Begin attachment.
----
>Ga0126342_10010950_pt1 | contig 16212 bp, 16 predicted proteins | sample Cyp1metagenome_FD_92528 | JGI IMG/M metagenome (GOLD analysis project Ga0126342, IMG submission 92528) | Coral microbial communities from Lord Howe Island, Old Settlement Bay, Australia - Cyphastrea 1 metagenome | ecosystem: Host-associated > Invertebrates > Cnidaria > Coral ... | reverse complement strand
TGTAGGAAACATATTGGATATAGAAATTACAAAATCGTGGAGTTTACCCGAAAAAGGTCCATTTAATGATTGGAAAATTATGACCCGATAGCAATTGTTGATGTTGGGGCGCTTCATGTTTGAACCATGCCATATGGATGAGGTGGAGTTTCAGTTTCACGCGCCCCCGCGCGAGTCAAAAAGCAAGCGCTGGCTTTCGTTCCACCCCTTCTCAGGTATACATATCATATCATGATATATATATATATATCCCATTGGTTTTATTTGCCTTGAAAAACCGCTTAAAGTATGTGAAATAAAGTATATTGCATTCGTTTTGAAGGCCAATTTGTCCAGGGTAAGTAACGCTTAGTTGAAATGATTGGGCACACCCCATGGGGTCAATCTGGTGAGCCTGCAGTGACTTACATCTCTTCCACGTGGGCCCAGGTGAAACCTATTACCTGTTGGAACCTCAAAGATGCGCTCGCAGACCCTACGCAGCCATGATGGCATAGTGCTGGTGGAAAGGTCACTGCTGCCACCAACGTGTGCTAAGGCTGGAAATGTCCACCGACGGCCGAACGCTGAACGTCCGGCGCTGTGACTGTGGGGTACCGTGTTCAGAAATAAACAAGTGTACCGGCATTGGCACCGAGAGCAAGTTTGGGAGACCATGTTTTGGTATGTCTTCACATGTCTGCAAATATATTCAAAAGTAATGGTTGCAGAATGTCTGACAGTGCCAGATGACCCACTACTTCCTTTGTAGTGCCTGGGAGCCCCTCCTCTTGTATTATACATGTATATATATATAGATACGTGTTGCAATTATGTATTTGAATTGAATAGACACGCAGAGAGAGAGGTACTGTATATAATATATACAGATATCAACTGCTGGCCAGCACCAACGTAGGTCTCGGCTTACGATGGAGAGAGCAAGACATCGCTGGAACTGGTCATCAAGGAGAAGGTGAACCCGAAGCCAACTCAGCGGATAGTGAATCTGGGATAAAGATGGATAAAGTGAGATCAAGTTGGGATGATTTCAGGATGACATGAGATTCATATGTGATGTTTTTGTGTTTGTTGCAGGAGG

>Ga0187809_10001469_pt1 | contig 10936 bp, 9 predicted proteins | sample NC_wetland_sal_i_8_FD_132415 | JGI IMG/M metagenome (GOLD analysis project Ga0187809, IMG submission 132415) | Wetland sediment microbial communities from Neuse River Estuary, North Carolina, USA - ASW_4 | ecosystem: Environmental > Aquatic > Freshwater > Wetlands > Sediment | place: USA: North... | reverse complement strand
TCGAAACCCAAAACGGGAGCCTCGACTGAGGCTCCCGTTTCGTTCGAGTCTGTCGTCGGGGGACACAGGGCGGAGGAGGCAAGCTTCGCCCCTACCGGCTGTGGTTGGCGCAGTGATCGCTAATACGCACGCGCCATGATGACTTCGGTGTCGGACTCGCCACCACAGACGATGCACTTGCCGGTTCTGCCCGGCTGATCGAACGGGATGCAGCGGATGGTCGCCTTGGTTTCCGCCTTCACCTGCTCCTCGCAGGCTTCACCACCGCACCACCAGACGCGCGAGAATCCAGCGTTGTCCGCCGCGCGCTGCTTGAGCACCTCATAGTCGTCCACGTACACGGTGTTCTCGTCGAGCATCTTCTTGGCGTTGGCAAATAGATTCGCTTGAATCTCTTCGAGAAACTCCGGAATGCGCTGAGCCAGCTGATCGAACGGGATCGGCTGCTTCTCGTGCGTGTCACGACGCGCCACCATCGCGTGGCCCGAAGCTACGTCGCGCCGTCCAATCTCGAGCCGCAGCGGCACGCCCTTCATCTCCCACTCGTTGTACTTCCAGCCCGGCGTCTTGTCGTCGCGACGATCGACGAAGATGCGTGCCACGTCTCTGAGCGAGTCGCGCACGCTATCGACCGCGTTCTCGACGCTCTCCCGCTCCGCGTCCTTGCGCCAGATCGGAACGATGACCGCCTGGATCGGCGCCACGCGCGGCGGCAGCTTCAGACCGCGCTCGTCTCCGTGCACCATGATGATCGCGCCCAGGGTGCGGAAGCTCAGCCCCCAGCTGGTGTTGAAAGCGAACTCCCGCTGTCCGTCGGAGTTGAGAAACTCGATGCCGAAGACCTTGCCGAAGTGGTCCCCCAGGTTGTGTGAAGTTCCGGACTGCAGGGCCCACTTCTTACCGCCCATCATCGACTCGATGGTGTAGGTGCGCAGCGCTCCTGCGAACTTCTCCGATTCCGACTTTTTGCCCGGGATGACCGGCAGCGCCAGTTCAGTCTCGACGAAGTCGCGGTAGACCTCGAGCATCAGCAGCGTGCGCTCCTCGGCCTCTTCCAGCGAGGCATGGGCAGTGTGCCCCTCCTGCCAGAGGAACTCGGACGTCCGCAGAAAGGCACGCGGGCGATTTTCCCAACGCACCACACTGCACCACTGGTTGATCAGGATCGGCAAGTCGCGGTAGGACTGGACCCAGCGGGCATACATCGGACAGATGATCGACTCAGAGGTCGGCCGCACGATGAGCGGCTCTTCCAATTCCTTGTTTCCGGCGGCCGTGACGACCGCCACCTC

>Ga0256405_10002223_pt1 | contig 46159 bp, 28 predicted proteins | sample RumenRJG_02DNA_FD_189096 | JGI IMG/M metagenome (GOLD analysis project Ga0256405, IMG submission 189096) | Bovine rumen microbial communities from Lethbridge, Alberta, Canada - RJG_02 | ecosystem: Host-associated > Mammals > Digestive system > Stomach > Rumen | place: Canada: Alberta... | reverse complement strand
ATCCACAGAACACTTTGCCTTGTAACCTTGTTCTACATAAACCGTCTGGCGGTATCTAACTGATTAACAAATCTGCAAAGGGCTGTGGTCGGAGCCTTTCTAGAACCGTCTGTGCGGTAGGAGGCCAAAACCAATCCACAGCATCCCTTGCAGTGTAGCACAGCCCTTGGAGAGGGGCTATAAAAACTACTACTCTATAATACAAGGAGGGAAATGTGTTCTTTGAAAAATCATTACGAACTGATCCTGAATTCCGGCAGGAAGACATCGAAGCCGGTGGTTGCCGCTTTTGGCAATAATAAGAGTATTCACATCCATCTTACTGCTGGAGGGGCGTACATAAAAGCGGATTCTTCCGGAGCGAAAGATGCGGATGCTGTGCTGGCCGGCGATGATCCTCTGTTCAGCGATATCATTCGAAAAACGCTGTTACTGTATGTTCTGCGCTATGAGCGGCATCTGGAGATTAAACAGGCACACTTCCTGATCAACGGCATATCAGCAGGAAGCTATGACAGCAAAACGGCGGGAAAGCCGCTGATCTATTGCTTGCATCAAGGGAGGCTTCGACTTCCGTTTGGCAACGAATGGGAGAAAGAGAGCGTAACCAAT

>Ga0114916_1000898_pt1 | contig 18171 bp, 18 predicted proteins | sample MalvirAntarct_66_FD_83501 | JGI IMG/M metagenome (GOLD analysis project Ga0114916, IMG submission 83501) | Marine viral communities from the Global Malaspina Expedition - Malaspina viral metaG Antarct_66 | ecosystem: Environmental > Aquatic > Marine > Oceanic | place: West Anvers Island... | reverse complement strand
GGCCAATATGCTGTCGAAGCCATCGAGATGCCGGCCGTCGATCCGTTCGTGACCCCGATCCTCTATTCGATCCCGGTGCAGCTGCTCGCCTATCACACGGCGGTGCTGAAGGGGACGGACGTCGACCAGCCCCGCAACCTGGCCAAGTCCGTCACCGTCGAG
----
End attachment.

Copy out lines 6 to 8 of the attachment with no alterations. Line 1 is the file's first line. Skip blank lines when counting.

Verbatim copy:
ATCCACAGAACACTTTGCCTTGTAACCTTGTTCTACATAAACCGTCTGGCGGTATCTAACTGATTAACAAATCTGCAAAGGGCTGTGGTCGGAGCCTTTCTAGAACCGTCTGTGCGGTAGGAGGCCAAAACCAATCCACAGCATCCCTTGCAGTGTAGCACAGCCCTTGGAGAGGGGCTATAAAAACTACTACTCTATAATACAAGGAGGGAAATGTGTTCTTTGAAAAATCATTACGAACTGATCCTGAATTCCGGCAGGAAGACATCGAAGCCGGTGGTTGCCGCTTTTGGCAATAATAAGAGTATTCACATCCATCTTACTGCTGGAGGGGCGTACATAAAAGCGGATTCTTCCGGAGCGAAAGATGCGGATGCTGTGCTGGCCGGCGATGATCCTCTGTTCAGCGATATCATTCGAAAAACGCTGTTACTGTATGTTCTGCGCTATGAGCGGCATCTGGAGATTAAACAGGCACACTTCCTGATCAACGGCATATCAGCAGGAAGCTATGACAGCAAAACGGCGGGAAAGCCGCTGATCTATTGCTTGCATCAAGGGAGGCTTCGACTTCCGTTTGGCAACGAATGGGAGAAAGAGAGCGTAACCAAT

>Ga0114916_1000898_pt1 | contig 18171 bp, 18 predicted proteins | sample MalvirAntarct_66_FD_83501 | JGI IMG/M metagenome (GOLD analysis project Ga0114916, IMG submission 83501) | Marine viral communities from the Global Malaspina Expedition - Malaspina viral metaG Antarct_66 | ecosystem: Environmental > Aquatic > Marine > Oceanic | place: West Anvers Island... | reverse complement strand
GGCCAATATGCTGTCGAAGCCATCGAGATGCCGGCCGTCGATCCGTTCGTGACCCCGATCCTCTATTCGATCCCGGTGCAGCTGCTCGCCTATCACACGGCGGTGCTGAAGGGGACGGACGTCGACCAGCCCCGCAACCTGGCCAAGTCCGTCACCGTCGAG